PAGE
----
So far none of the extra work carried out by practices has been resourced. However, following a meeting between IMO and Department of Health officials on 11 March, this looks set to change in the very near future. In a communication to members following the meeting, Dr Denis McCauley, Chair of the IMO GP committee, described the meeting as “very positive and the Department and the HSE acknowledge the additional burden on general practice at this time”.

“We hope to be in a position in the coming days to reach agreement on a package of supports and will update members as soon as possible,” he added. The development will come as a huge relief to GPs, many of whom in recent days have called for a special type consultation (STC) code for Covid-19 work and a separate code for any telephone or video consultations.

Nurses and GPs are diverting attention from other work to focus on protecting patients and staff from Covid-19, while also triaging suspected cases, which is costing practices money, argued Dr Duffy.

Limited numbers of PPE packs had been supplied to practices and were for use only in circumstances where Covid-19 is suspected. For all other respiratory consultations, GPs were asked to use eye cover, gloves, plastic aprons, and masks, all of which are supplied and purchased by practices. The necessary requirement to keep patients with respiratory symptoms out of waiting rooms and in their car until further advised was “slowing things down” in practices.

“GPs are not being adequately supported and we have to resource this now,” Dr Duffy told MI last week.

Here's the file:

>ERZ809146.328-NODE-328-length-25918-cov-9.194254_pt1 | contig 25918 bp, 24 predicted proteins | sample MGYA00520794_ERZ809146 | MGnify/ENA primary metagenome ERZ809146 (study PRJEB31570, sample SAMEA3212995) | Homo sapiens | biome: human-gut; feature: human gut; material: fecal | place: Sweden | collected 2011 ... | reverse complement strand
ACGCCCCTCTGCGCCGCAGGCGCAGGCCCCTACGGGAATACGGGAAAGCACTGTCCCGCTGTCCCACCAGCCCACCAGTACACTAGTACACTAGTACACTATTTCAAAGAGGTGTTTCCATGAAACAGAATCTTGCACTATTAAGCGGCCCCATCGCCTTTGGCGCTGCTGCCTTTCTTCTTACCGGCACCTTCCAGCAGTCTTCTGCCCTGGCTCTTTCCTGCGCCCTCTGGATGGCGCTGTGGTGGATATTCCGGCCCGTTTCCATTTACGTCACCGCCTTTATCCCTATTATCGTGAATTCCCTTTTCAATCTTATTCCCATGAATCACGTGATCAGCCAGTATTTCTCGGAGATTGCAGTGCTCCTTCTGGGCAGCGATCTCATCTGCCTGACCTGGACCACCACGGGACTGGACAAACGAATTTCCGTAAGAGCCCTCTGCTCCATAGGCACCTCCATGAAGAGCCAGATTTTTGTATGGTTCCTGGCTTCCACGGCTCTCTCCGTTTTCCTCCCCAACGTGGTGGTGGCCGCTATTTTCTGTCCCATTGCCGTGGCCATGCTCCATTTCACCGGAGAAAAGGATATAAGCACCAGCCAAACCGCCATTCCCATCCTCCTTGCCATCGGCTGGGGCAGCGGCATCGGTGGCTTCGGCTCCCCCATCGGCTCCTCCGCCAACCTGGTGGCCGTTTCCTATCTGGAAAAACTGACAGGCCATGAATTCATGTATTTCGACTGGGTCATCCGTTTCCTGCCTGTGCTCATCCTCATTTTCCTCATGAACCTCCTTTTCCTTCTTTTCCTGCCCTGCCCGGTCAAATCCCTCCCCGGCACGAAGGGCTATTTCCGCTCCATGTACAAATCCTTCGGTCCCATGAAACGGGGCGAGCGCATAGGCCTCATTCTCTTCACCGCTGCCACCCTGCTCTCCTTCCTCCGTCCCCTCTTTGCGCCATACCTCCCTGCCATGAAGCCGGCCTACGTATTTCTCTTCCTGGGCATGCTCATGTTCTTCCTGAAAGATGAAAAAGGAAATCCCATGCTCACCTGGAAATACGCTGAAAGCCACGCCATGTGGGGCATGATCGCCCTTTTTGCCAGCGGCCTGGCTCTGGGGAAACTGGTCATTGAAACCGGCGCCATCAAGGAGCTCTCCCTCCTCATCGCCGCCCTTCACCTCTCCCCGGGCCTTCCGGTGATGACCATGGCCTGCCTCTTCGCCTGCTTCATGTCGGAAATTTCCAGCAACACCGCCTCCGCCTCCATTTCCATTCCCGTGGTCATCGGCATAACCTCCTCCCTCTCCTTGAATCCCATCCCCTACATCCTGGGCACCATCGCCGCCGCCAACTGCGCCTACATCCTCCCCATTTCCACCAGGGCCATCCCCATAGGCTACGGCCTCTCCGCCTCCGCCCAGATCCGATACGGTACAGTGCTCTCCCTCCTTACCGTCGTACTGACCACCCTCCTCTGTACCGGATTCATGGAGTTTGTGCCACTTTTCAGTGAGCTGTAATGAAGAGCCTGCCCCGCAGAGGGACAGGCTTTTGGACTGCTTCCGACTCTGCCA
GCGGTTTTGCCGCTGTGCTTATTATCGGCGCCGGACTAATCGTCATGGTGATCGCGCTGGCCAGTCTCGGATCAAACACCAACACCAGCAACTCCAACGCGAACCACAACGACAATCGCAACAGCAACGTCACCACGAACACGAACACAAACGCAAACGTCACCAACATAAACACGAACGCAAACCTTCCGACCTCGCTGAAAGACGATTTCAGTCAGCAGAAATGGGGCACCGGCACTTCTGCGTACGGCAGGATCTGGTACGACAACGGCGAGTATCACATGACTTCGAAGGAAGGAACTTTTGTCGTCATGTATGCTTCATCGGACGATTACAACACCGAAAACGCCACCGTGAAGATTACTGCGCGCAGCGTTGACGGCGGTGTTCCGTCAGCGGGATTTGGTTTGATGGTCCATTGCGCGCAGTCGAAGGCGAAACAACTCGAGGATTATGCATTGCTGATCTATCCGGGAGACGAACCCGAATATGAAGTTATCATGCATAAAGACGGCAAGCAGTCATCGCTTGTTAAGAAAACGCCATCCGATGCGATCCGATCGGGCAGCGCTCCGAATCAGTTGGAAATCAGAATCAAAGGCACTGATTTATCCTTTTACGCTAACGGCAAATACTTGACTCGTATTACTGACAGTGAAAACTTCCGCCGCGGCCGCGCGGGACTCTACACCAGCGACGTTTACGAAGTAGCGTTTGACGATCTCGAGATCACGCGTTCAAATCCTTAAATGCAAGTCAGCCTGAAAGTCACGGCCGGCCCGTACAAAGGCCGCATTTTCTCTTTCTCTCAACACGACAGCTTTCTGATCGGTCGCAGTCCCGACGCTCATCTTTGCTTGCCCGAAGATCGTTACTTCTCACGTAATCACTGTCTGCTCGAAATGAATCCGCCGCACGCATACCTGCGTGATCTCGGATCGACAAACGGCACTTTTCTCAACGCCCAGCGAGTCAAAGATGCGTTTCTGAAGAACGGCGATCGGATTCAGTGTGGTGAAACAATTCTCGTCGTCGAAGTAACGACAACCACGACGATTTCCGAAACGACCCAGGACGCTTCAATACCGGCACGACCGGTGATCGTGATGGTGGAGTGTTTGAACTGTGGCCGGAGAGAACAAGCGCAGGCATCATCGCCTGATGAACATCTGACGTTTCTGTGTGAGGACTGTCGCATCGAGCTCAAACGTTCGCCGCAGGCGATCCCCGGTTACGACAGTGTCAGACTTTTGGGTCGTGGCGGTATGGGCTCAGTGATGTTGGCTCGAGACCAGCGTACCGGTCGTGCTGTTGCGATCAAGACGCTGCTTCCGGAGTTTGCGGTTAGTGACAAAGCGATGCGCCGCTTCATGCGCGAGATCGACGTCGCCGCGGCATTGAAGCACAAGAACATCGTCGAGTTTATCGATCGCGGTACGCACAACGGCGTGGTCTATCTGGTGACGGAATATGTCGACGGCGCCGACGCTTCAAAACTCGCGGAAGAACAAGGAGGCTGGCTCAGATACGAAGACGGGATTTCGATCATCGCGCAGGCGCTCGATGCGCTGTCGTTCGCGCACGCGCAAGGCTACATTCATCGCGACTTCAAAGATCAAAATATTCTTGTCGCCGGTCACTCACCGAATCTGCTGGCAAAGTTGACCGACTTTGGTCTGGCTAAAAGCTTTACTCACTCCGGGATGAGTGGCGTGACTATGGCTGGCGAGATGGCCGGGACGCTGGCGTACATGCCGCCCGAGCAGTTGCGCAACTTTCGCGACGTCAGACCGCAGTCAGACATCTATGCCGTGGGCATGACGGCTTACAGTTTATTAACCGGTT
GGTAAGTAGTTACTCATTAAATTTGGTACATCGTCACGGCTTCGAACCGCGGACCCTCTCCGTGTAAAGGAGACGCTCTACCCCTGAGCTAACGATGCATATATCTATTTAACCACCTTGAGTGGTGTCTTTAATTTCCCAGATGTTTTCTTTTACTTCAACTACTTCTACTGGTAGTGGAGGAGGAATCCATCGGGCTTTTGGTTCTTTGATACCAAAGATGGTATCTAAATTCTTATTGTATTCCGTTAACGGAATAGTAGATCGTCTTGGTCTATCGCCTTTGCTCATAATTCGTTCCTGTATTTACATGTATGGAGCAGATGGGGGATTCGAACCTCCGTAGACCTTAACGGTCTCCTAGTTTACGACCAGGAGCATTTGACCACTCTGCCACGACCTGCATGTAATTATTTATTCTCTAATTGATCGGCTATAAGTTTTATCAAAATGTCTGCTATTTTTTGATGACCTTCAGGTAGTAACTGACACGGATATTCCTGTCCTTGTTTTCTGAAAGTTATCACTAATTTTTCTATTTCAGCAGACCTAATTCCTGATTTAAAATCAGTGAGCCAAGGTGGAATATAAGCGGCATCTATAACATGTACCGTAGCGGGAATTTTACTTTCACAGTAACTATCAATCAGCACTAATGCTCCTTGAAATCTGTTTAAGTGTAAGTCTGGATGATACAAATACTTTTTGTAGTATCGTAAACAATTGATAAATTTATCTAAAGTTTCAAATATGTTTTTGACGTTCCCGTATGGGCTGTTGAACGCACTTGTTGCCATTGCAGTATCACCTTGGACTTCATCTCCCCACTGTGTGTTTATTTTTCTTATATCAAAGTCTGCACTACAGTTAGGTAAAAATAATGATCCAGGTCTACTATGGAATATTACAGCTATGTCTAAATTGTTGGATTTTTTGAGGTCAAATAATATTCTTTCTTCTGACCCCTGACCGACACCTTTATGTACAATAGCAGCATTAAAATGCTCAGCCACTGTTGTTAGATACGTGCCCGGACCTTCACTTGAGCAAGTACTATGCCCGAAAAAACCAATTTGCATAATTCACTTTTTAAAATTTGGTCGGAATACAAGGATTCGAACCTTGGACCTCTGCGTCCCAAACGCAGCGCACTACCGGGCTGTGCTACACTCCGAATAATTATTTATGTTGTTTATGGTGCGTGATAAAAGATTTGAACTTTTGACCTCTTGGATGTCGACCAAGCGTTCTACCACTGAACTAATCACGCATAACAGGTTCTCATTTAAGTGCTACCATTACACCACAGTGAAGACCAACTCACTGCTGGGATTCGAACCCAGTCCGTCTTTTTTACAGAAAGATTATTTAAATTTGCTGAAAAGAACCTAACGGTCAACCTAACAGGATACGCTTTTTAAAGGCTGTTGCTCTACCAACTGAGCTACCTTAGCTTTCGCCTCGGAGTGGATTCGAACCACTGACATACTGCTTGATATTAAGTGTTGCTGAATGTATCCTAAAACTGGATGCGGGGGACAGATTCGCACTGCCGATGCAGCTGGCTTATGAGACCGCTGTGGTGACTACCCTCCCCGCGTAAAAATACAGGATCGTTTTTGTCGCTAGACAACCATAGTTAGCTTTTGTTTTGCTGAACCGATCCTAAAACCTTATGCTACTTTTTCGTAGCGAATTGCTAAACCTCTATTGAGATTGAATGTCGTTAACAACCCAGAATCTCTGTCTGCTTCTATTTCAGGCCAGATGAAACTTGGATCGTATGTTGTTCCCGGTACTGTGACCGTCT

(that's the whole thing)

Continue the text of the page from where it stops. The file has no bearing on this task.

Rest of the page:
The reduction in face to face consultations, coupled with the increase in Covid-19 workload, which had regularly involved lengthy telephone calls to public health officials, means GP income was suffering, added Dr Duffy.  

Tramore GP and member of the IMO GP committee Dr Austin Byrne told this paper that he was satisfied more resources will be supplied to practices shortly. “I am confident that more PPE will issue to practices and be allocated in a fair and proportionate manner to GPs and that exceptional measures to procure additional supplies are being explored,” he remarked.

The ICGP announced subsequently that the HSE confirmed essential PPE items would be dispersed to all GPs from Friday 15 March.

Patient engagement

According to Dr Ó Tuathail, patients had been amenable to phone and video consultations.  “I’m surprised at how supportive and accommodating patients have been,” he said. In contrast, Dr Duffy believed the message was not getting across that patients should stay away from surgeries for routine appointments. While health officials have yet to officially call a halt to non-routine appointments in practices, Dr Duffy said: “People should be afraid to go to their GP and only go if they have to. This is not about scaremongering but people need to reduce social contacts and change their mindset around this.”

Further developments

On 14 March, the ICGP advised that new patient arrangements for expanded Covid-19 testing via general practice would apply from today (16 March).  

To date, GPs could request a test for patients who may have Covid-19 through the National Ambulance Service. The change is that GPs can order the test electronically through their IT system, Healthlink.

The HSE has also been working on enhanced capacity for testing for Covid-19, including establishing community testing centres to enable testing at local level.

Covid-19 tests will only be ordered as clinically indicated.

GPs will not themselves undertake Covid-19 tests but can make electronic requests to the HSE.

Out-of-hours GP services cannot order a Covid-19 test for patients.

Today (16 March) the IMO tweeted that GP practices around the country were very busy. “Your details will be taken and you will be called back but please be patient and do not make multiple calls to the surgery. Staff are doing their very best to deal with the surge of calls,” it outlined.

Earlier, the IT system crashed due to the volume of requests.

However, this afternoon, Healthlink has advised that the technical issues from this morning have been resolved.

It advised GPs: “Please revert to using Healthlink eReferrals for your Covid-19 test requests. Apologies for the downtime this morning, we are grateful for your understanding and support.”

-additional reporting by Catherine Reilly